Over 60 per cent of growers are seriously considering dropping oilseed rape from the rotation following a season of persistent attack from cabbage stem flea beetle (CSFB), according to a survey by the Association of Independent Crop Consultants (AICC) and Farming Online.
The survey, which aimed to determine the impact of cabbage stem flea beetle in this season’s winter oilseed rape (WOSR) crop, found that 82 per cent of agronomists were seeing higher larvae numbers in this year’s crop, compared to spring 2018.
This is particularly evident in the south of the country where crop losses from CSFB in mid-March, when the survey was undertaken, amounted to 10 per cent in the South East, and 17 per cent in the South West, where high levels of damage from the pest in the autumn were recorded.
One hundred per cent of respondents in the South West reported seeing higher levels of the pest this year.
In October, AICC reported three quarters of England’s crop already showed evidence of damage from CSFB.
Findings from the survey indicate that England’s OSR plantings could fall by as much as 18 per cent in autumn 2019, with the greatest reduction in areas where CSFB has been historically prevalent.
Counties in the South West are now featuring more highly in the poll than in previous years, reflecting the spread of the pest.
Growers in the South are thought to be most likely to reduce their OSR plantings, with a predicted 20 per cent fall in OSR area in counties including Sussex, Surrey, Hampshire and Oxfordshire.
In both the East Midlands and the South West, plantings could drop by 17 per cent.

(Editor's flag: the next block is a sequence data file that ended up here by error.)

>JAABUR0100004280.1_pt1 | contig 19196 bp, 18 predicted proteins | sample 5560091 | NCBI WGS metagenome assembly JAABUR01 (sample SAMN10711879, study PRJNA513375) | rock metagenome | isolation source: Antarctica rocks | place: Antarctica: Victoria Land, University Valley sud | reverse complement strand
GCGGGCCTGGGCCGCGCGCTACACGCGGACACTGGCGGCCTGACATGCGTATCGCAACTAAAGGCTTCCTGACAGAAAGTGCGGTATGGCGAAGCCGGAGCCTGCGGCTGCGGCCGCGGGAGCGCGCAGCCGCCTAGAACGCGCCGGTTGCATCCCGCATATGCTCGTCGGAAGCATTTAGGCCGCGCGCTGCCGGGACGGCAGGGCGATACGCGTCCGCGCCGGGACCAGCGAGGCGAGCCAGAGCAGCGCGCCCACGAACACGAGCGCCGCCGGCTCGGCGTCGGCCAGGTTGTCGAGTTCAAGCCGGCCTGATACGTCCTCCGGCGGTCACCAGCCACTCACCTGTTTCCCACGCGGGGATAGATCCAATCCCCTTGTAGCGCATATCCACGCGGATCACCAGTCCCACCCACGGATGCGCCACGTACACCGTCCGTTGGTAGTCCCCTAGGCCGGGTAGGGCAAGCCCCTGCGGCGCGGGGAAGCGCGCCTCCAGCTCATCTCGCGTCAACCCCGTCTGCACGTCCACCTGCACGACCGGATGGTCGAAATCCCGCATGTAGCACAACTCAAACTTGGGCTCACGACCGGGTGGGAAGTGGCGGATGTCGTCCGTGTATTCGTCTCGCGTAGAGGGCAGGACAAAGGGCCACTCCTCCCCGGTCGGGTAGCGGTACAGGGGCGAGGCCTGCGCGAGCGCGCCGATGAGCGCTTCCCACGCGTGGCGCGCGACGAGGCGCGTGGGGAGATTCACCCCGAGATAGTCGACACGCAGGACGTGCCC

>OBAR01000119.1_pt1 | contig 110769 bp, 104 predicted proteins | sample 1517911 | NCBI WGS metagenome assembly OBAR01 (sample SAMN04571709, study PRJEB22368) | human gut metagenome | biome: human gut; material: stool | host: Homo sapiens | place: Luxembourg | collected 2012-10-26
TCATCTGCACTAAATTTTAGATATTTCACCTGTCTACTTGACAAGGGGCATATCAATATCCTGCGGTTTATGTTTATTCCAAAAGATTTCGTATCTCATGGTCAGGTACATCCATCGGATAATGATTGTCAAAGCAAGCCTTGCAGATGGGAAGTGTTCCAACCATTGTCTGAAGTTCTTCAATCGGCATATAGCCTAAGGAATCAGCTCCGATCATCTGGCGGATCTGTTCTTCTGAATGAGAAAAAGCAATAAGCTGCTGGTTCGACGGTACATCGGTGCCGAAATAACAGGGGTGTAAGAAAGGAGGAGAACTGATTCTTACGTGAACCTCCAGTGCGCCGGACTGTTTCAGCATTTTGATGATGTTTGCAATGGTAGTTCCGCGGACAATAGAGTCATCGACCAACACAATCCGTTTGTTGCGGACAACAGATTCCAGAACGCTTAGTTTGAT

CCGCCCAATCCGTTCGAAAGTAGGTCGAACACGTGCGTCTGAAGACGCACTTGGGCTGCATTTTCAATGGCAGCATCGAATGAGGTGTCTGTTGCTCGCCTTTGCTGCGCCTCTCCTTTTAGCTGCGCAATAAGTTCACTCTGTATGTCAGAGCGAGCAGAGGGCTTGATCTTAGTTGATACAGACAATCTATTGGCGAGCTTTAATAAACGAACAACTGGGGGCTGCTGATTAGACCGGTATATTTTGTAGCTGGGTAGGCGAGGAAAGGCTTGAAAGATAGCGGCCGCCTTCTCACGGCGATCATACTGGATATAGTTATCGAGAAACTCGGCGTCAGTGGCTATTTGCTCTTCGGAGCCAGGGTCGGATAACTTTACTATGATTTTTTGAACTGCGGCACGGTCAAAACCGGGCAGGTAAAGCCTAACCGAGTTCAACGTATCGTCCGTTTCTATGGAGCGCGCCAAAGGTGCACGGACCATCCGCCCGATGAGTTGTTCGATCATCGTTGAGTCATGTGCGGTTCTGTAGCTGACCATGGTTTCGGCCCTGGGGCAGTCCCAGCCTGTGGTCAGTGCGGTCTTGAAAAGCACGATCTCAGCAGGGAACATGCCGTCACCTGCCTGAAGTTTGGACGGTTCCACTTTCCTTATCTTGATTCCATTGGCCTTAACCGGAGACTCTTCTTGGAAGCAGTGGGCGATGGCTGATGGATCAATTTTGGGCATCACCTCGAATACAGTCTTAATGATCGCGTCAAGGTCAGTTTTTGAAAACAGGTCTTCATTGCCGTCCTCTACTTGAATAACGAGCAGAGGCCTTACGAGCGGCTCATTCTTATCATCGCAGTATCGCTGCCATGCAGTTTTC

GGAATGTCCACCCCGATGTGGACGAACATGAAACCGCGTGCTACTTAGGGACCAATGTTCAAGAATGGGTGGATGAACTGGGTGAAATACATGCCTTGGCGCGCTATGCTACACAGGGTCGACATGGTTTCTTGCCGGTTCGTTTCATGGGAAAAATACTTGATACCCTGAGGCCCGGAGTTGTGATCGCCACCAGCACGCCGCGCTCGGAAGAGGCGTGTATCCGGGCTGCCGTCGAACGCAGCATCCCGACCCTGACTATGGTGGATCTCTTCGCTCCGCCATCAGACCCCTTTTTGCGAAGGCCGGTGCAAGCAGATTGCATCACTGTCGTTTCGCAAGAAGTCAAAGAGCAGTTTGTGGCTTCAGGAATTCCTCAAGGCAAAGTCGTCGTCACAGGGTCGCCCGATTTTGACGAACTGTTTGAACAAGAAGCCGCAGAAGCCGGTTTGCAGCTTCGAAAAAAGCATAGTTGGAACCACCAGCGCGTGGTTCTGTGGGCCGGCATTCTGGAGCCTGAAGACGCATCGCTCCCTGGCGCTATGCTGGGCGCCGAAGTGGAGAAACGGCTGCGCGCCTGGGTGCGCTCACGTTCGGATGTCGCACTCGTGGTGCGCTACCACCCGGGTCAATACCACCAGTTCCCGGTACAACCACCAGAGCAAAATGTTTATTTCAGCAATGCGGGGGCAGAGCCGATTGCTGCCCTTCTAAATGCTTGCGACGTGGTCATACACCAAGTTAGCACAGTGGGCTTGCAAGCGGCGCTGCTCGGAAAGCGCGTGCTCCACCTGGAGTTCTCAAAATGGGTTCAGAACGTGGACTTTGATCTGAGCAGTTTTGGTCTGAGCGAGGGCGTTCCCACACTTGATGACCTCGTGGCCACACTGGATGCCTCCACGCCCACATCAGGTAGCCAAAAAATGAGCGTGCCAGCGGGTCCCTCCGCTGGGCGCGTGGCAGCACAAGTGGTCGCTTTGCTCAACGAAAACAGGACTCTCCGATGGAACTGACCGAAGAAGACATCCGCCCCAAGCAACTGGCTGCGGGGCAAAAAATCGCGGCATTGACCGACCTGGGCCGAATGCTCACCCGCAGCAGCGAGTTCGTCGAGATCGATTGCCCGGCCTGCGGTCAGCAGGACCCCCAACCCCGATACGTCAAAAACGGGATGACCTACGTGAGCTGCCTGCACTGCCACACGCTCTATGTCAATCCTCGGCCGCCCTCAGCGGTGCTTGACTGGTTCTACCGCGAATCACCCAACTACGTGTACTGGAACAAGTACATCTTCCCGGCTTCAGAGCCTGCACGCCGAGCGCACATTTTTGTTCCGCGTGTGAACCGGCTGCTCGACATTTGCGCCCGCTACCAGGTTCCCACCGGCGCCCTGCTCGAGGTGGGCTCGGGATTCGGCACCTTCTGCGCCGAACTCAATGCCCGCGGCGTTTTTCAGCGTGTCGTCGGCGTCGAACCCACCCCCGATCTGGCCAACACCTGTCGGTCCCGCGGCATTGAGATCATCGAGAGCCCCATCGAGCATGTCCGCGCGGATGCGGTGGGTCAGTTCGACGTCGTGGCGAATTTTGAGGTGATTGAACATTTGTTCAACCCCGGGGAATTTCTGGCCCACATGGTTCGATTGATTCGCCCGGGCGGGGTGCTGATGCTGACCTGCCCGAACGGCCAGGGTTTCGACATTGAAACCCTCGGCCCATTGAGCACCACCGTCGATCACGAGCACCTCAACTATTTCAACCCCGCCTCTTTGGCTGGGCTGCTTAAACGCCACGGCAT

In total almost 85,000 hectares of oilseed rape were surveyed across all regions of the UK Larvae count results showed numbers in January were considerably higher than those recorded in December, following a mild winter which allowed populations to overwinter, encouraging further hatching.
Sowing date had less of an effect on CSFB larval numbers come spring than expected according to the survey, with figures showing an even split of overall larval numbers between earlier-sown August crop, and crop sown later in September.
The only exception was in the South West where earlier drilling appeared to be beneficial.
The high level of damage this season has led to farmers questioning the validity of OSR going forward.
Lincolnshire grower, Andrew Ward destroyed almost half of his 220ha crop of oilseed rape in the autumn and replaced it with wheat after dry conditions stopped the crop getting away from exacerbated CSFB attack, only keeping crop with high yield potential.
He says: “We do not drill OSR early because we find we get less pest pressure by later drilling into October. As long as there is moisture, late drilled rape will grow away from attack, but last year through lack of moisture and flea beetle attack it did not.”
After losing £230/ha on the destroyed crop, Mr Ward plans to cut his oilseed rape area by around 50 per cent next season.
He says: “You always think the crop is going to recover but come harvest, it never has. We cannot keep planting crop not knowing if it will even make it to harvest. No other industry would start manufacturing something without certainty of an end product.”
Mr Ward also has concerns over the effect on bees of a lower OSR area. “OSR has significant biodiversity benefits – compared to the area drilled four years ago, including crop losses, we will be almost 30 per cent down this year. To lose that amount of habitat and pollinating crop for bees is catastrophic.”
Source: AICC and Farming Online